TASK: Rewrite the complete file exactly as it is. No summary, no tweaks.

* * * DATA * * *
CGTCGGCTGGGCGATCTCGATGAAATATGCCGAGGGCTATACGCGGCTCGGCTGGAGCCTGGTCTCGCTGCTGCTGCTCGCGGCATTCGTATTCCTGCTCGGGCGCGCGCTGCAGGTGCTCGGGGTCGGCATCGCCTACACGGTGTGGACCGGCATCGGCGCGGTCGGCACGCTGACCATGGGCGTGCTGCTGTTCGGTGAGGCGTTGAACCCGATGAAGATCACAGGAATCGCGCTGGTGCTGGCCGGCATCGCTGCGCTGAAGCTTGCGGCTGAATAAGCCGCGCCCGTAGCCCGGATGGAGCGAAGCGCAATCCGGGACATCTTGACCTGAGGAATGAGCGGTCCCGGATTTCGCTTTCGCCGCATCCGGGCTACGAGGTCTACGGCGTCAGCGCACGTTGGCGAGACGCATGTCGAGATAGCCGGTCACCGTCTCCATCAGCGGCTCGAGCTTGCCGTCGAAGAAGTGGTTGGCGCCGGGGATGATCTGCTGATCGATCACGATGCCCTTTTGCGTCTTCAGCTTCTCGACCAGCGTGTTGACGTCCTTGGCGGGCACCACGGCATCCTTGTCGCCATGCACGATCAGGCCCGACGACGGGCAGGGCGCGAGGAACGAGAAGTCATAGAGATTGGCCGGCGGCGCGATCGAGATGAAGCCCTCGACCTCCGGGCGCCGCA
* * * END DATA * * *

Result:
CGTCGGCTGGGCGATCTCGATGAAATATGCCGAGGGCTATACGCGGCTCGGCTGGAGCCTGGTCTCGCTGCTGCTGCTCGCGGCATTCGTATTCCTGCTCGGGCGCGCGCTGCAGGTGCTCGGGGTCGGCATCGCCTACACGGTGTGGACCGGCATCGGCGCGGTCGGCACGCTGACCATGGGCGTGCTGCTGTTCGGTGAGGCGTTGAACCCGATGAAGATCACAGGAATCGCGCTGGTGCTGGCCGGCATCGCTGCGCTGAAGCTTGCGGCTGAATAAGCCGCGCCCGTAGCCCGGATGGAGCGAAGCGCAATCCGGGACATCTTGACCTGAGGAATGAGCGGTCCCGGATTTCGCTTTCGCCGCATCCGGGCTACGAGGTCTACGGCGTCAGCGCACGTTGGCGAGACGCATGTCGAGATAGCCGGTCACCGTCTCCATCAGCGGCTCGAGCTTGCCGTCGAAGAAGTGGTTGGCGCCGGGGATGATCTGCTGATCGATCACGATGCCCTTTTGCGTCTTCAGCTTCTCGACCAGCGTGTTGACGTCCTTGGCGGGCACCACGGCATCCTTGTCGCCATGCACGATCAGGCCCGACGACGGGCAGGGCGCGAGGAACGAGAAGTCATAGAGATTGGCCGGCGGCGCGATCGAGATGAAGCCCTCGACCTCCGGGCGCCGCA